The suicide rate for females under 25 has increased by 93.8 per cent since 2012 to the highest level in 2019

According to the Samaritans 2019 data, there were 5,691 suicides in England and Wales in 2019, which was up by 321 deaths from 2018. Men ages 45 - 49 and women ages 50 - 54 had the highest suicide rates in England and Wales in 2019. Worryingly, the rate for females under 25 has increased by 93.8 per cent since 2012 to the highest level in 2019.

Research from R U OK in Australia in 2019 also suggests that we struggle to spot the warning signs of suicide. Approximately 63 per cent of people are not confident they know the signs that someone might be struggling with life, and 49 per cent of people believe that they’d be more confident starting a conversation if they knew the signs.

The theme of SSPD for 2021 to 2023 is Creating Hope Through Action, aiming to empower people with the confidence to engage with the complexity of ‘hope’, and the theme of R U OK? Day this year is ‘Are they really OK? Ask them today’. These two themes highlight the importance of how taking action and checking in on your colleagues and others around you can create hope.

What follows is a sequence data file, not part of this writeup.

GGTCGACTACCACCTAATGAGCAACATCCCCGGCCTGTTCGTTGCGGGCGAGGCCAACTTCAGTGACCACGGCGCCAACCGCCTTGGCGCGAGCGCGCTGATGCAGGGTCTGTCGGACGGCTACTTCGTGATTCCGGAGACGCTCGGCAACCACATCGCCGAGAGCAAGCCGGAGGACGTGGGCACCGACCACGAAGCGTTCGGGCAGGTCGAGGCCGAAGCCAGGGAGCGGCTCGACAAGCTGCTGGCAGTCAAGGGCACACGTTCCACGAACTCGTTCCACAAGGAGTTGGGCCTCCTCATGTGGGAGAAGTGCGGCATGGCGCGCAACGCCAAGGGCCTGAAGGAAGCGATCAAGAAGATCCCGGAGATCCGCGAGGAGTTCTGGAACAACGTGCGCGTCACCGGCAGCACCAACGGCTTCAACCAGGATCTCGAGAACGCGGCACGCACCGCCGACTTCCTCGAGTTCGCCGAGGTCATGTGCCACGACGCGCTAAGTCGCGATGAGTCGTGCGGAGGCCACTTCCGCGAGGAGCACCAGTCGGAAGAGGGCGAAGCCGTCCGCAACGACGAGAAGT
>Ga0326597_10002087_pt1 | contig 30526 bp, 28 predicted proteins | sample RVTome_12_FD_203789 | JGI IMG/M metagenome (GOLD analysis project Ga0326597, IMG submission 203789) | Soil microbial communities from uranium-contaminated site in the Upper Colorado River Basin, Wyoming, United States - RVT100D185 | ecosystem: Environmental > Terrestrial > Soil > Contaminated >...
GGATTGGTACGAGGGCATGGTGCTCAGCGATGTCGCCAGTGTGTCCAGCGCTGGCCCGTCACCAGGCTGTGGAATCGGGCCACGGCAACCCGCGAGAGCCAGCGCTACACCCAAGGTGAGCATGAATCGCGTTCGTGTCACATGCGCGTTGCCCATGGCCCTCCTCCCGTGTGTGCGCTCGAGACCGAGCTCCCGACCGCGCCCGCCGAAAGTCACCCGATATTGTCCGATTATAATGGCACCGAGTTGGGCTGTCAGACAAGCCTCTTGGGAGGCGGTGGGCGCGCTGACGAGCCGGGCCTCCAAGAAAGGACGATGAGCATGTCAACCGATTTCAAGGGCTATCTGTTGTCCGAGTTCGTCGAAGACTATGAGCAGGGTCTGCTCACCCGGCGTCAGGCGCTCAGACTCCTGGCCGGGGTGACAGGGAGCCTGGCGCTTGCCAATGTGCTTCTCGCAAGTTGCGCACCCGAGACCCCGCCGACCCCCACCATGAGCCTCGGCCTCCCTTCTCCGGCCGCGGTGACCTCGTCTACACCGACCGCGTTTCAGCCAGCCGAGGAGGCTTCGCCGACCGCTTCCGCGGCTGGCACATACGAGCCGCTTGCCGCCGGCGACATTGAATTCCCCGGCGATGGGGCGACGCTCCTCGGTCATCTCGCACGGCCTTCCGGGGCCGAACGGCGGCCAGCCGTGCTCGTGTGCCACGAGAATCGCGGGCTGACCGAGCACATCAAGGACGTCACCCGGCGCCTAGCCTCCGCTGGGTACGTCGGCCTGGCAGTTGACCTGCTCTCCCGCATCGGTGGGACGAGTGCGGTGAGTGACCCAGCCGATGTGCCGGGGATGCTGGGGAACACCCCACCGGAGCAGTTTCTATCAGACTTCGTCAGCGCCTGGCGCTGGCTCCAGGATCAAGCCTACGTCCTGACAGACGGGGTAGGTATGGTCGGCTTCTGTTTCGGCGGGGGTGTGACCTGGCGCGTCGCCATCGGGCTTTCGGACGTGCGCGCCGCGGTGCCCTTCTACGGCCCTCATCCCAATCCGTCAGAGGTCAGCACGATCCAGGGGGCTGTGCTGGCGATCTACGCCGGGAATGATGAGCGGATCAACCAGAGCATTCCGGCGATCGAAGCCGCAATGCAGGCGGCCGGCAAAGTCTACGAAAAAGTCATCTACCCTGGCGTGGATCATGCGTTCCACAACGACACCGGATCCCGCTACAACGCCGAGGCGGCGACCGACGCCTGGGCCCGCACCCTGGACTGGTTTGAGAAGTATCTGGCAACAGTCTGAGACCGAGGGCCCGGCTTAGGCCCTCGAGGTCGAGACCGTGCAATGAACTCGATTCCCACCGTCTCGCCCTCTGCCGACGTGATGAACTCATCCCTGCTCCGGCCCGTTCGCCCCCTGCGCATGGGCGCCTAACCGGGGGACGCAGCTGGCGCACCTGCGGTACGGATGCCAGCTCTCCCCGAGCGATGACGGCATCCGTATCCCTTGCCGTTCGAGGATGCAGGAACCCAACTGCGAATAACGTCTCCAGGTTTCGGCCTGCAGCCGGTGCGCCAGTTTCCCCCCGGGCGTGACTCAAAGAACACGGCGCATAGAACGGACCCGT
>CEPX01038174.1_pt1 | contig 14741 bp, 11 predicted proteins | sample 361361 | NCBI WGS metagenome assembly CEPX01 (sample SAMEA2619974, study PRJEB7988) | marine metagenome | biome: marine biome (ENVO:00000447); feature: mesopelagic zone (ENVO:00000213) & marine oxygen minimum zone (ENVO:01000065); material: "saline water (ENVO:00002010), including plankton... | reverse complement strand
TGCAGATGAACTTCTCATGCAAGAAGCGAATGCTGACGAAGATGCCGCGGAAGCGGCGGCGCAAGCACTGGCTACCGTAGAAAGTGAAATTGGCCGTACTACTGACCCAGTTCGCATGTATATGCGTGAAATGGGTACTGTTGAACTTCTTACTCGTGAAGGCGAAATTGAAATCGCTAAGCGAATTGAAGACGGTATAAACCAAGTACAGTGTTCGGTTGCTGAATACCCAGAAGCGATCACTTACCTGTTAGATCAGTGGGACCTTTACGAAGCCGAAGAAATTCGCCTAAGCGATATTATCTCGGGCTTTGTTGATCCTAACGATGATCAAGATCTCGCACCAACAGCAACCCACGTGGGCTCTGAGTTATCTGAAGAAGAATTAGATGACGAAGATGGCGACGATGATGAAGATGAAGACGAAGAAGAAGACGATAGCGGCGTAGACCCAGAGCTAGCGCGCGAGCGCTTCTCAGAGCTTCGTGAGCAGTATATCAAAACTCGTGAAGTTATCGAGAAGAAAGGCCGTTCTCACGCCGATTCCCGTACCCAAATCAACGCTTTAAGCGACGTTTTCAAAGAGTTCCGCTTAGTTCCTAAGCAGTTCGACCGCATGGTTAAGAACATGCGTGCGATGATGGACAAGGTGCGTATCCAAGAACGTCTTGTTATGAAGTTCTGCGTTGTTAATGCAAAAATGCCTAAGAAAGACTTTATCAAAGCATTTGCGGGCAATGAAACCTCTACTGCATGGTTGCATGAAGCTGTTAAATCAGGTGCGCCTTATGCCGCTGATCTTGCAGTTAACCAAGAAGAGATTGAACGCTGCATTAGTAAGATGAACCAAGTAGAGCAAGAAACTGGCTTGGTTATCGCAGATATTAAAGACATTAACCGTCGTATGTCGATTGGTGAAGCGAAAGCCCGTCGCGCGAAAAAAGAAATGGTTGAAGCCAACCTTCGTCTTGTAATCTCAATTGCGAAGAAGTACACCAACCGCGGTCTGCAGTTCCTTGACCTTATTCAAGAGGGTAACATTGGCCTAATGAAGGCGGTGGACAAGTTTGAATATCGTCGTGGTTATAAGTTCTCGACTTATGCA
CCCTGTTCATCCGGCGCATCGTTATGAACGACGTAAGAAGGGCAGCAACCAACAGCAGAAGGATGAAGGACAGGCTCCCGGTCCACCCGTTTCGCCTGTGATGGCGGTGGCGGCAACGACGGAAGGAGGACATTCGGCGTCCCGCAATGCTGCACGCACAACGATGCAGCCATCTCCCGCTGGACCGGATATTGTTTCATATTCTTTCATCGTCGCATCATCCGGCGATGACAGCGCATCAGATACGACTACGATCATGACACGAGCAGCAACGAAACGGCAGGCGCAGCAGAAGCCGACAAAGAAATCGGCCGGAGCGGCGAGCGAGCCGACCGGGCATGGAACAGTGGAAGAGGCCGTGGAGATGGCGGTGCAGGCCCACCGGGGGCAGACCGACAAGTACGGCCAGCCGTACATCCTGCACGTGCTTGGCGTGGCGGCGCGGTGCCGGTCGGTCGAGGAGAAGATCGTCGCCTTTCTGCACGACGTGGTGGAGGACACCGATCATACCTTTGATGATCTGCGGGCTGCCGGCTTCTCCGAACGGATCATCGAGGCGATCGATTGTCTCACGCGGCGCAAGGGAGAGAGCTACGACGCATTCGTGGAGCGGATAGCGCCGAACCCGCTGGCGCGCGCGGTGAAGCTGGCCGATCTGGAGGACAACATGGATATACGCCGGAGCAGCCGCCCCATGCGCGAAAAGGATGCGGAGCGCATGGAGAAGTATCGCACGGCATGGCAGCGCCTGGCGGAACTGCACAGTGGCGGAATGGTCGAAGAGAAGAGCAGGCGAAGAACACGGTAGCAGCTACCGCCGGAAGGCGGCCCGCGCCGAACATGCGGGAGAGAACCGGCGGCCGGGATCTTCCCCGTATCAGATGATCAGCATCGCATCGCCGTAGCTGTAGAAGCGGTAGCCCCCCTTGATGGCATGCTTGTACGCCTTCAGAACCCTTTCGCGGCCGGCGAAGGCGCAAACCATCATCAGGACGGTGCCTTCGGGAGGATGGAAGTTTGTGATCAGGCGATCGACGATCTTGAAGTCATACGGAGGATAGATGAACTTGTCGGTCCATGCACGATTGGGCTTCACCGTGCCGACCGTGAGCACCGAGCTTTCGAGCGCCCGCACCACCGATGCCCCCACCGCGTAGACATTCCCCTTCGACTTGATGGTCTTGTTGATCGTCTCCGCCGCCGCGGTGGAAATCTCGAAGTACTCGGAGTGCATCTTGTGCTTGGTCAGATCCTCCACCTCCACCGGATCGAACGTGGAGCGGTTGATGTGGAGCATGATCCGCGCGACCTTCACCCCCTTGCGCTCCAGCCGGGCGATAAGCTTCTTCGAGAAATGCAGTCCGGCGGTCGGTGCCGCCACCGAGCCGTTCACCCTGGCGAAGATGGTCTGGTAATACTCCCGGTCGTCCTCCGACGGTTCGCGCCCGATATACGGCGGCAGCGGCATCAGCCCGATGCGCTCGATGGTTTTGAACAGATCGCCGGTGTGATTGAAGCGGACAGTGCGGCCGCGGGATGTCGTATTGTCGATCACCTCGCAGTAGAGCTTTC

Spotting the warning signs

Signs that employees might be struggling can be difficult to spot. The first step is noticing that there have been behavioural or physical changes which have deviated from the norm. This can be as simple as noticing them withdrawing from their peers, a change in maintenance of personal hygiene, anger, or alcohol and drug abuse.

Being able to talk to someone who is struggling with their mental health, and those having suicidal thoughts is so important

It is useful to have a list of warning signs available for staff to refer to. Once you’ve noticed this change, it’s important to have a conversation with them, or ask someone who has better rapport with them to have one.

Having a conversation, educating your team and sharing experiences

Being able to talk to someone who is struggling with their mental health, and those having suicidal thoughts is so important. A conversation can change a life, and investing the time in your personal and professional relationships will help you to identify more readily if someone in your life is struggling and needs support. 

As part of R U OK? Day this year, my organisation is hosting a morning tea and bringing our team together to share our experiences and go through some resources on how to have those conversations with the people in our lives. R U OK has some excellent tips and advice on how to approach someone who is struggling, enabling people to have those difficult discussions.